The Nazi Ideology
Hitler and his Nazi regime governed under a totalitarian and autocratic ideology, and believing that Germans were racially superior to Jews, and many others (Gypsies, Poles, Slavs, Russians, the handicapped and many minority groups), they attempted to exterminate the people they deemed a threat to the purity of the German racial commonwealth, including the children of these so-called “inferiors.”
The Holocaust and Children
According to the United States Holocaust Memorial Museum, the fates of the majority of Jewish and non-Jewish children during the Holocaust era generally fell into five disturbing categories:
- Children killed, generally by mass shootings or in the gas chambers, when they arrived in concentration camps, also called killing centers, such as Auschwitz.- the largest of its kind.
- Children in institutions that were killed (orphanages, homes for the physically or mentally handicapped) or babies killed after birth.
- Children who survived because they were born in ghettos or concentration camps and were hidden by other prisoners.
- Older children (usually over 12 years) who became the victims of medical experimentation at the hands of Nazi doctors, especially twins, or who were used as laborers.
- Children of individuals in partisan movements that were killed in "alleged" retaliation.
The World’s Pre-War Reaction (The Evian Conference)
As Hitler’s Nazi government and their campaign of persecution against the Jews was launched so soon after their rise to power, tens of thousands of Jews fled Germany immediately, but as the new Nazi laws were established and enacted, the emigration process ground to a halt as Visas became harder and harder to obtain. As millions were trapped and suffering terribly with no countries to take them in, July 6th, 1938, saw the start of the Evian Conference in France lasting eight days, initiated by President Roosevelt and attended by 31 countries. This conference was somewhat of a disgrace as most countries refused to take in the refugees, and the only decision made was to meet at a later date.
Kristallnacht (Night of Broken Glass)
The pogrom (organized massacre) initiated on Nov 9th and 10th, 1938, by the German and Austrian Nazis marked the peak of pre-war persecution of the Jews.
In November of 1938, when a Polish student by the name of Herschel Grynszpan killed Ernst von Rath, a German diplomat, the Nazis used the event to catalyze their long-planned vicious attacks against the Jews.
In the middle of the night, thousands of Jewish homes, businesses and synagogues were attacked and destroyed. In addition to the property destruction, over 100 Jews were killed, and thousands were subjected to unspeakable violence, and some 30,000 Jewish men were sent to concentration camps.
The violence of this event gave the world a terrifying glimpse into what Hitler had in mind; a month later, the appeals of Britain’s prime minister Lord Baldwin, and many others, frantically set in motion the massive efforts needed to carry out what would become the largest and most victorious liberation of endangered children from Nazi territory during the outbreak of World War II, known as the Kindertransport.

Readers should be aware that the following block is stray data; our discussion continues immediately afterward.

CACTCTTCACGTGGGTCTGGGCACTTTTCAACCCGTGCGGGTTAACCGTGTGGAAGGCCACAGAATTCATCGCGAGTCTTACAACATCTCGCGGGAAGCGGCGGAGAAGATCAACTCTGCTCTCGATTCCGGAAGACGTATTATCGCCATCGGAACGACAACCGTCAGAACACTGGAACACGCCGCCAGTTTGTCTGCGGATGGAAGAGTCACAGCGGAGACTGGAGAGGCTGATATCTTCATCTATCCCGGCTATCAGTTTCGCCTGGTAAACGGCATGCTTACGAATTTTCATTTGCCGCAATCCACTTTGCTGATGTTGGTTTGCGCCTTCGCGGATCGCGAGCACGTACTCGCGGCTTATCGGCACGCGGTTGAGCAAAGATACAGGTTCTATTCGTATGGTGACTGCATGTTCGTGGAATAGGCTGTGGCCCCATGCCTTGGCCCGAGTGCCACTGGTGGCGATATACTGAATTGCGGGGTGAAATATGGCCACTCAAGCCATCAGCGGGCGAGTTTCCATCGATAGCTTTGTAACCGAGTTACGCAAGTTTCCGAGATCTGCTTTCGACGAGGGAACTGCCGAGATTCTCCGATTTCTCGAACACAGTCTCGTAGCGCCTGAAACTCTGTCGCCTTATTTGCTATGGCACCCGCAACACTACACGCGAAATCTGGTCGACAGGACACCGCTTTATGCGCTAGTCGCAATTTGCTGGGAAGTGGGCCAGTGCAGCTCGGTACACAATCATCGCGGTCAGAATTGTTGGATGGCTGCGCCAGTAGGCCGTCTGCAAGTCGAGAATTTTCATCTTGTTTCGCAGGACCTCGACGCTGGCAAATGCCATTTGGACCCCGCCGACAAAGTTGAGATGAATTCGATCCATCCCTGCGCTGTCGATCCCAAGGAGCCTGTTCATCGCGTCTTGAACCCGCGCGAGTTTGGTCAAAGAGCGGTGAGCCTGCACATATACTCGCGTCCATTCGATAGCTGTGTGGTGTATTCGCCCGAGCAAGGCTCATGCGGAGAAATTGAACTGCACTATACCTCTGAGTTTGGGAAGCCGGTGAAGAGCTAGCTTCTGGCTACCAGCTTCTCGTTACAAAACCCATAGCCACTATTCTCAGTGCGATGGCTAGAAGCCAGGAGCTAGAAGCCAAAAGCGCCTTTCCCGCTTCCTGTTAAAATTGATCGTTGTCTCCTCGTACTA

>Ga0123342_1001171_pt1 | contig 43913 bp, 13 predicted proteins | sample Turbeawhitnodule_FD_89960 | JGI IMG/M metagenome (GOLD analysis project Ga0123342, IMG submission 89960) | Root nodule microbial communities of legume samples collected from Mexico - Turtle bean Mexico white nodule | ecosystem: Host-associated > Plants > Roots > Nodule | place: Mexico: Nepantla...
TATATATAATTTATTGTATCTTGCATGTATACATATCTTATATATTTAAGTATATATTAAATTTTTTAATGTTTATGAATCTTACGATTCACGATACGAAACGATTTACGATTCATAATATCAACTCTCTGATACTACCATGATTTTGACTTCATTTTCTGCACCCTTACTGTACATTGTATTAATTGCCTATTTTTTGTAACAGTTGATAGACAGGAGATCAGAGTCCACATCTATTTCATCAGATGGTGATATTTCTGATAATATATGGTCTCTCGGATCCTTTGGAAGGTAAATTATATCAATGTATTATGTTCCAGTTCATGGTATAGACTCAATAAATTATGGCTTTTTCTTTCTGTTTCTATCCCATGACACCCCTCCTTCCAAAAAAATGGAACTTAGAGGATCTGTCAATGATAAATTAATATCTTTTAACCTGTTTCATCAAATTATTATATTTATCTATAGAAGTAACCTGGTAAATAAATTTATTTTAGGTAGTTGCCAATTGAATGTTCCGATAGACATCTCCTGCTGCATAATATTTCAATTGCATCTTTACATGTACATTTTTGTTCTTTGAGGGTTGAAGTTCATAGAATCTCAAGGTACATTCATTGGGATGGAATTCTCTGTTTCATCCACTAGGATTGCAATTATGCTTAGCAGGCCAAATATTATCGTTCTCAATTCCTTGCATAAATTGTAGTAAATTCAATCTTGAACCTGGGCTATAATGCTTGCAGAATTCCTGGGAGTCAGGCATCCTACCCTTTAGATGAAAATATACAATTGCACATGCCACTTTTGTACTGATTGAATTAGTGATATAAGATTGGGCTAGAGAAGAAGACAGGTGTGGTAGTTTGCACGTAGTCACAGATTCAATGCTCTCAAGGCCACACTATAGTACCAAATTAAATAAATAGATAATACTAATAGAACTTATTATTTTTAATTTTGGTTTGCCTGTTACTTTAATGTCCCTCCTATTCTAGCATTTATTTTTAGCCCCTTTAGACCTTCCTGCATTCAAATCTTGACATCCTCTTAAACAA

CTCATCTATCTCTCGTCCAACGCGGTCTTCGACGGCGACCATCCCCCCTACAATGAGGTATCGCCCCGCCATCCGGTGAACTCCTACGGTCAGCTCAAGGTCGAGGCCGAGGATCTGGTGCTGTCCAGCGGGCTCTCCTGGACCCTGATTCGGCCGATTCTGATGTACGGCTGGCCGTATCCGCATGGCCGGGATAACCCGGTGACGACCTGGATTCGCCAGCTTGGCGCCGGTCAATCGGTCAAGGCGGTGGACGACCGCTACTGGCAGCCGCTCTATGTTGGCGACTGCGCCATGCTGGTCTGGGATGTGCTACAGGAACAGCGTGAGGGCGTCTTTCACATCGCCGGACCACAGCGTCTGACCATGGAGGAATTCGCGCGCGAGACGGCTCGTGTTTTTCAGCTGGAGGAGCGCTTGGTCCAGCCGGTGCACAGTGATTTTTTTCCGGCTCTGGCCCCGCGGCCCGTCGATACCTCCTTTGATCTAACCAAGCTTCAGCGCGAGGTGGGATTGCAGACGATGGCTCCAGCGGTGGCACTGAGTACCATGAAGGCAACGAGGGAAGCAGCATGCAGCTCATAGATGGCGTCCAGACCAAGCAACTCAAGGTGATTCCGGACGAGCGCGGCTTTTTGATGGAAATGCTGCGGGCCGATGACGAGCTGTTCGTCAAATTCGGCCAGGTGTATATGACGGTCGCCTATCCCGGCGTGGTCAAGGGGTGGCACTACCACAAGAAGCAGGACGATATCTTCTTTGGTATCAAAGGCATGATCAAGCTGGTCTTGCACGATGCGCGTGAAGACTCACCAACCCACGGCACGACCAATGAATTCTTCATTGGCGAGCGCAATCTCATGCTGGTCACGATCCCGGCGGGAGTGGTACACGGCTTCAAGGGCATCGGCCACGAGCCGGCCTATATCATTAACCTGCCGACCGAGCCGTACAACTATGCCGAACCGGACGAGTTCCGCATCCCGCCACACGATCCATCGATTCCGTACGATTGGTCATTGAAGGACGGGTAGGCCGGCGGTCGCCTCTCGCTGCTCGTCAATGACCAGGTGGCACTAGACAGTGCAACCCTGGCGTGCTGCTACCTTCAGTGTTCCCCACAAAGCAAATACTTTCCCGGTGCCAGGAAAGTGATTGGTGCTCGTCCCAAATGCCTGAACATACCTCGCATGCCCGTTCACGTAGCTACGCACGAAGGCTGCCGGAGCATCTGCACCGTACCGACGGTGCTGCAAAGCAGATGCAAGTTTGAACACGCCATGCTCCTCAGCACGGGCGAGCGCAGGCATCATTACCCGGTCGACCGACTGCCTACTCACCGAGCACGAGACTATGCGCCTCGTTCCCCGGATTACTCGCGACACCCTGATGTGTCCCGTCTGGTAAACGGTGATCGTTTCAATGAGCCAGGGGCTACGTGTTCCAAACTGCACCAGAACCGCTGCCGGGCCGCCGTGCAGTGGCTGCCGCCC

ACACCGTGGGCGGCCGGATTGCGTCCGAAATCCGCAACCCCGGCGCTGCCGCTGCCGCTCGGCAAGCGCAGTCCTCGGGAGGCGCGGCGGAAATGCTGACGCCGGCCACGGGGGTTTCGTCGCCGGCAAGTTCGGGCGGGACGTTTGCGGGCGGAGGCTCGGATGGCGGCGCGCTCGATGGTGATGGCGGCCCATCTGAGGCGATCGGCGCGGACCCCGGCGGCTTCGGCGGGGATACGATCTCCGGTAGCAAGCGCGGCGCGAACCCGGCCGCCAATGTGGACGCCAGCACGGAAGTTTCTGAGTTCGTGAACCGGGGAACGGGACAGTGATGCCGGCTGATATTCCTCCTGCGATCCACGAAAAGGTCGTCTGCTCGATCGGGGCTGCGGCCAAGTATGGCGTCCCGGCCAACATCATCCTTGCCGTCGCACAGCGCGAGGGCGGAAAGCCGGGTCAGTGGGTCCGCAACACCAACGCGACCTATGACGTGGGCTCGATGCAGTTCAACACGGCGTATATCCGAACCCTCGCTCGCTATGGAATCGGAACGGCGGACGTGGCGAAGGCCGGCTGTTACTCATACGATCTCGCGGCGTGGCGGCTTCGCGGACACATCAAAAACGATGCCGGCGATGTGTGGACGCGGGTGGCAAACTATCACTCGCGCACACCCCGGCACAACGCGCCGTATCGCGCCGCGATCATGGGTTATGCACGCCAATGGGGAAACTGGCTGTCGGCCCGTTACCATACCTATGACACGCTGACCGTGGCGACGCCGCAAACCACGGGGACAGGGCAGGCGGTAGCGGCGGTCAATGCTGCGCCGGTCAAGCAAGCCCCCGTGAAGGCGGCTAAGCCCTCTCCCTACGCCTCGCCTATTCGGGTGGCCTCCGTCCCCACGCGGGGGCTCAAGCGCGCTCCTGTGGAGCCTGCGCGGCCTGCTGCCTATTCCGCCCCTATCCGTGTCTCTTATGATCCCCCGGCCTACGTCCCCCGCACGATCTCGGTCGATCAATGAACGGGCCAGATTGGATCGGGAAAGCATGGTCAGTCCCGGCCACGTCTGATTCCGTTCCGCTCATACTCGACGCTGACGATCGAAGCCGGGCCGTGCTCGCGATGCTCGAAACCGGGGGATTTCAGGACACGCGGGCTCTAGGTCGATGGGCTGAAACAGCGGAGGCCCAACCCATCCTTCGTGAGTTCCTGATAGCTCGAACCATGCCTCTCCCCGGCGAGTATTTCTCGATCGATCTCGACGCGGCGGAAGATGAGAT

The British Rescue Movement
The interim between Kristallnacht and the start of World War II marked a sliver of opportunity in which refugees could be rescued prior to borders closing and the escalation of full-scale war. In this nine-month period, 10,000 children, without their parents, were rescued from Nazi Germany, Austria, Poland and Czechoslovakia and transported by train and boat to safety in Great Britain.
In response to the events of Kristallnacht, Lord Baldwin’s public plea to provide solace for the young souls raised 550,000 pounds (approx. $1,100,000 2007 U.S. dollars), an impressive amount of money for the time.
With the money raised and the appeals made by the delegation of British Jewish leaders to the Prime Minister of the United Kingdom, Neville Chamberlain, came the ruling that the UK would accept an unspecified number of children under the age of 17 as the refugee aid committees shifted their focus from emigration to rescue, and December of 1938 saw the launch of the first kindertransport from Berlin.
The acceptance of the children was based on every child having secured a 50-pound bond (about $1,500 U.S.) to care for their education, housing and their post-war journey back home. The children ranged in age from three months to 17 years, and some babies were carried by children.
Sir Samuel Hoare, the secretary of "The Movement for the Care of Children from Germany" sped up the immigration process by distributing passports for groups of children, rather than one by one.
The Transports Begin
After the first transport of 196 Jewish children whose orphanage had been burned during Kristallnacht, nine days later, another train left carrying hundreds of children to safety. After several months, the rescue movement’s focus moved from Germany to Austria. In March of 1939, when the army attacked Czechoslovakia, a quick plan of action to transport children out of Prague was set in motion, and by February, Jewish children from Poland had been rescued. Most of the transports left by sealed trains from Vienna, Berlin and Prague (children from rural areas having to travel to the big cities to meet the trains), crossed Dutch and Belgian borders and continued the journey to England by boat.